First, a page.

Until very recently the history of Early Permian land-dwelling vertebrates has been almost entirely documented by fossils found in the United States. However, since 1993 David Berman, along with colleagues Dr. Stuart S. Sumida from California State University at San Bernardino and Dr. Thomas Martens from the Museum der Natur in Gotha, Germany, have been unearthing the first superbly preserved examples of strictly land-dwelling, Early Permian animals in Germany. These animals are identical to those found by Berman across the United States. This similarity is the first undeniable biological evidence that North America and Europe were once joined in a continuous landmass. The site of this remarkable discovery is the Bromacker quarry in the Thuringian Forest south of Gotha, in eastcentral Germany.
One recently unearthed example of a global-wide inhabitant from the
Bromacker quarry is a bizarre, plant-eating animal called Diadectes. Nick-named
the “Permian cow” because of its large size (reaching ten feet in length)
and barrel-shaped trunk, Diadectes is the oldest known animal restricted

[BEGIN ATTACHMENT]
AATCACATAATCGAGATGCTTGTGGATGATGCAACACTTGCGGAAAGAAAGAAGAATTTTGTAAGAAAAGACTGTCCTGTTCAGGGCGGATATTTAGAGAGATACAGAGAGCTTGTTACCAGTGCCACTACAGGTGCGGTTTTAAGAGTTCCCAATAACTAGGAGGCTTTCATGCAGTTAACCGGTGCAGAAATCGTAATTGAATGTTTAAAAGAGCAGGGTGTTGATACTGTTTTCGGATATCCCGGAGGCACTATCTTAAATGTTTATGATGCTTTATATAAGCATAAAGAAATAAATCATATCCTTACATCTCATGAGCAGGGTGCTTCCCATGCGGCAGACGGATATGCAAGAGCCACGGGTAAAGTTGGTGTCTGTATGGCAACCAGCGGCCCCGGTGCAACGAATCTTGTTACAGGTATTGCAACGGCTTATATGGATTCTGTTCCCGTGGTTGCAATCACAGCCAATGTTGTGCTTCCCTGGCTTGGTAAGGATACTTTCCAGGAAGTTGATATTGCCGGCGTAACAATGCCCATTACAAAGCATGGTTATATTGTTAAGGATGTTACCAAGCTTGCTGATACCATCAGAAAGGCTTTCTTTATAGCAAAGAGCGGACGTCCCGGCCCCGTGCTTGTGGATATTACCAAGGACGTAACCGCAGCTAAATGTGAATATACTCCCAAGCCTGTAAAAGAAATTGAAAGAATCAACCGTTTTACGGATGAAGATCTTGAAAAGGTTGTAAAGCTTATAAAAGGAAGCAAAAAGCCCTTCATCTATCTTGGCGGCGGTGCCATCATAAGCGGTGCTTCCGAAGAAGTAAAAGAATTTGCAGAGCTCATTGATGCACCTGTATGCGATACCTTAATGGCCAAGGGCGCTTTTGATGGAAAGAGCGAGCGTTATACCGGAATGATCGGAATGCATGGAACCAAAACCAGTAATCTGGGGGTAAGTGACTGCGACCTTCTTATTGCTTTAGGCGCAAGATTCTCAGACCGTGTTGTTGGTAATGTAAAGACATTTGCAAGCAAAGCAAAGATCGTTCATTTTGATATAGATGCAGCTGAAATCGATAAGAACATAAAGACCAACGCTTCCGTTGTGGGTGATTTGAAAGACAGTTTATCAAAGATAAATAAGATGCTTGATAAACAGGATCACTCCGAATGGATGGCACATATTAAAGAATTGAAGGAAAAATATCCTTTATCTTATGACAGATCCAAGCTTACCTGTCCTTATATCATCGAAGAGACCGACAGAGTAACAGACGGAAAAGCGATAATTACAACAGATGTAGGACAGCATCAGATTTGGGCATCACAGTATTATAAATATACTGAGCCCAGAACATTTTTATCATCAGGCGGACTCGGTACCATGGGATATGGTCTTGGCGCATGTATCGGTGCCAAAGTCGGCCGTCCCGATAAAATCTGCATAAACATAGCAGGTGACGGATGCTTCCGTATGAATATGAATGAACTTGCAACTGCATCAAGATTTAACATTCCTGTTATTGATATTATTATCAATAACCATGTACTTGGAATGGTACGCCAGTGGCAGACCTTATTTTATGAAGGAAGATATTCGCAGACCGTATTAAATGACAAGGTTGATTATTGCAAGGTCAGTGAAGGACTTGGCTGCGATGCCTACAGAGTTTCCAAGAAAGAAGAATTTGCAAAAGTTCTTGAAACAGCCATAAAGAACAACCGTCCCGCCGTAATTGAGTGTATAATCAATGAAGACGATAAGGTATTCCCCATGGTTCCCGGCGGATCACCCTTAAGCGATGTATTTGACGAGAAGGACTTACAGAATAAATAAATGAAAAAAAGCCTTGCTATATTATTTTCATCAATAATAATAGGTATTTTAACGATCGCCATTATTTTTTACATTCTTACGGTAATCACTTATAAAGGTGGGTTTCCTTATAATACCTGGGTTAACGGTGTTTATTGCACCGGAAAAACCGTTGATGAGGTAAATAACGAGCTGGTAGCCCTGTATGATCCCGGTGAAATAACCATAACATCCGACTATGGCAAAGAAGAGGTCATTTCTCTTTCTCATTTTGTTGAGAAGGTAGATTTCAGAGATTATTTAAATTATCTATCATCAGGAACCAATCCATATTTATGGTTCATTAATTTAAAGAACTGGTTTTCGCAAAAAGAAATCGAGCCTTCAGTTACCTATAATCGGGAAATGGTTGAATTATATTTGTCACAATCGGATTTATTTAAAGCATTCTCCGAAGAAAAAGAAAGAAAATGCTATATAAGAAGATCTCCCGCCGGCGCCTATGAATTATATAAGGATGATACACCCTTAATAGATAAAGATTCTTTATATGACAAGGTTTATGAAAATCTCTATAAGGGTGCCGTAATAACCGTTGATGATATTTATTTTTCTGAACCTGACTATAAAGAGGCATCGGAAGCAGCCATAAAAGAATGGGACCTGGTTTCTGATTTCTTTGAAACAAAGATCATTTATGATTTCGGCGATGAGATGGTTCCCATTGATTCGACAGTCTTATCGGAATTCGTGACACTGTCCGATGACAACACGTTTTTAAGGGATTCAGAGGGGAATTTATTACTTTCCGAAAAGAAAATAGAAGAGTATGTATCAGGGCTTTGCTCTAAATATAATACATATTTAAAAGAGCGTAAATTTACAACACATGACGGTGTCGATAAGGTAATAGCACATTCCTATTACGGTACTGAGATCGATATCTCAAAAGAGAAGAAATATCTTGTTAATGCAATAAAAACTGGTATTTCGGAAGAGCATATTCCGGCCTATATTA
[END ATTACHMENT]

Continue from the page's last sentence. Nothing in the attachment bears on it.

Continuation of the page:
to a diet of land plants. Its wanderings have been documented from the
southwestern United States to West Virginia, and now across the Atlantic
Ocean in Germany.
A pair of complete skeletons of the amphibian Seymouria from the Bromacker quarry offers even more proof of continental drift. Known previously only from southwestern United States, the museum’s Benedum Hall of Geology displays a block of rock with five excellent skeletons that were collected by Berman in New Mexico in the early 1980s. The Bromacker specimens were shipped back to Pittsburgh for the museum’s preparator Amy Henrici to “prepare,” since Carnegie Museum of Natural History is known worldwide for its excellence in removing fossils from the hard surrounding matrix of rock.
As might be expected the Bromacker quarry has yielded some uniquely
different animals. Easily the most fascinating new-to-science animal recovered
so far is a 10-inch long reptile. Many features of its skeleton, such as
its extraordinarily long tail and long hindlimbs, and its relatively short
forelimbs, indicate that it was probably capable of dashing about in a
semi-erect posture on its hindlimbs, perhaps to chase down slower insects
for food or sprint away from predators and avoid being eaten. If true,
this creature predates the next oldest known animals capable of two-legged
locomotion (including dinosaurs) by perhaps 70 million years.
This paleontological research has been supported by The National Geographic Society, the Graham Netting and Edward O’Neil research funds of the Carnegie Museum of Natural History, NATO, and the Museum der Natur Gotha in Germany.
—R. Jay Gangewere